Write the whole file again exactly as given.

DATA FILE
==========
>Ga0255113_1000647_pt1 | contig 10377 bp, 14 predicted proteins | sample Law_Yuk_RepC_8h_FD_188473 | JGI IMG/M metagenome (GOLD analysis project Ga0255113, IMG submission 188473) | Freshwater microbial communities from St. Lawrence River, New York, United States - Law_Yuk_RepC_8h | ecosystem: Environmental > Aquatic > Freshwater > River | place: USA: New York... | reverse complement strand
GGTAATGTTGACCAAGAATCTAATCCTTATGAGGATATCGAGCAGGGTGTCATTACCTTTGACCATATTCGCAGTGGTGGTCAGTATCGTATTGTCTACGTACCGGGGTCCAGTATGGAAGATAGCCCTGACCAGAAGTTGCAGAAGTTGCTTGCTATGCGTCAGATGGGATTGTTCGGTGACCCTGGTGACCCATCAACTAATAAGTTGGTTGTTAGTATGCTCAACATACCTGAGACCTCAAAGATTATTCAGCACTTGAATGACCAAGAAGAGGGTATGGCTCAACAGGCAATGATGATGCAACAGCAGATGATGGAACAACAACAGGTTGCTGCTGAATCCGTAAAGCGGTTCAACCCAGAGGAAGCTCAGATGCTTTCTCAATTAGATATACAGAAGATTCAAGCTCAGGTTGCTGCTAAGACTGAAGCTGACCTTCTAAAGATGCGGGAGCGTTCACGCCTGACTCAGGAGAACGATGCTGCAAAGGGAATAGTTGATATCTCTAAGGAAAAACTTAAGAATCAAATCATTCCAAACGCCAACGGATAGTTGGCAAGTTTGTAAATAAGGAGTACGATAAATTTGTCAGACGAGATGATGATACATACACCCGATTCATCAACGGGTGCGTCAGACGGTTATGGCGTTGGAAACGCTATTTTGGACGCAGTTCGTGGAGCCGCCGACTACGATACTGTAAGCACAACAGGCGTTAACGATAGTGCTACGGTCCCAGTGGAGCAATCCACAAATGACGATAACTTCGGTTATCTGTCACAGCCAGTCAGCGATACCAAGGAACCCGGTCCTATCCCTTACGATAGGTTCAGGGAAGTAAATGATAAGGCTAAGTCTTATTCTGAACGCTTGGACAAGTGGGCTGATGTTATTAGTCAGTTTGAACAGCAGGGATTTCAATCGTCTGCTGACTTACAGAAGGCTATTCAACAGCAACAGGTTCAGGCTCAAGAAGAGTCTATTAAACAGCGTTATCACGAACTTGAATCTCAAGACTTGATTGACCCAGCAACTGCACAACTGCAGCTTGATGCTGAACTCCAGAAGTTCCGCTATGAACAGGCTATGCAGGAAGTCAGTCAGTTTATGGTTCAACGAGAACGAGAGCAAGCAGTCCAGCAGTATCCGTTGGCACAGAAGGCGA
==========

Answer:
>Ga0255113_1000647_pt1 | contig 10377 bp, 14 predicted proteins | sample Law_Yuk_RepC_8h_FD_188473 | JGI IMG/M metagenome (GOLD analysis project Ga0255113, IMG submission 188473) | Freshwater microbial communities from St. Lawrence River, New York, United States - Law_Yuk_RepC_8h | ecosystem: Environmental > Aquatic > Freshwater > River | place: USA: New York... | reverse complement strand
GGTAATGTTGACCAAGAATCTAATCCTTATGAGGATATCGAGCAGGGTGTCATTACCTTTGACCATATTCGCAGTGGTGGTCAGTATCGTATTGTCTACGTACCGGGGTCCAGTATGGAAGATAGCCCTGACCAGAAGTTGCAGAAGTTGCTTGCTATGCGTCAGATGGGATTGTTCGGTGACCCTGGTGACCCATCAACTAATAAGTTGGTTGTTAGTATGCTCAACATACCTGAGACCTCAAAGATTATTCAGCACTTGAATGACCAAGAAGAGGGTATGGCTCAACAGGCAATGATGATGCAACAGCAGATGATGGAACAACAACAGGTTGCTGCTGAATCCGTAAAGCGGTTCAACCCAGAGGAAGCTCAGATGCTTTCTCAATTAGATATACAGAAGATTCAAGCTCAGGTTGCTGCTAAGACTGAAGCTGACCTTCTAAAGATGCGGGAGCGTTCACGCCTGACTCAGGAGAACGATGCTGCAAAGGGAATAGTTGATATCTCTAAGGAAAAACTTAAGAATCAAATCATTCCAAACGCCAACGGATAGTTGGCAAGTTTGTAAATAAGGAGTACGATAAATTTGTCAGACGAGATGATGATACATACACCCGATTCATCAACGGGTGCGTCAGACGGTTATGGCGTTGGAAACGCTATTTTGGACGCAGTTCGTGGAGCCGCCGACTACGATACTGTAAGCACAACAGGCGTTAACGATAGTGCTACGGTCCCAGTGGAGCAATCCACAAATGACGATAACTTCGGTTATCTGTCACAGCCAGTCAGCGATACCAAGGAACCCGGTCCTATCCCTTACGATAGGTTCAGGGAAGTAAATGATAAGGCTAAGTCTTATTCTGAACGCTTGGACAAGTGGGCTGATGTTATTAGTCAGTTTGAACAGCAGGGATTTCAATCGTCTGCTGACTTACAGAAGGCTATTCAACAGCAACAGGTTCAGGCTCAAGAAGAGTCTATTAAACAGCGTTATCACGAACTTGAATCTCAAGACTTGATTGACCCAGCAACTGCACAACTGCAGCTTGATGCTGAACTCCAGAAGTTCCGCTATGAACAGGCTATGCAGGAAGTCAGTCAGTTTATGGTTCAACGAGAACGAGAGCAAGCAGTCCAGCAGTATCCGTTGGCACAGAAGGCGA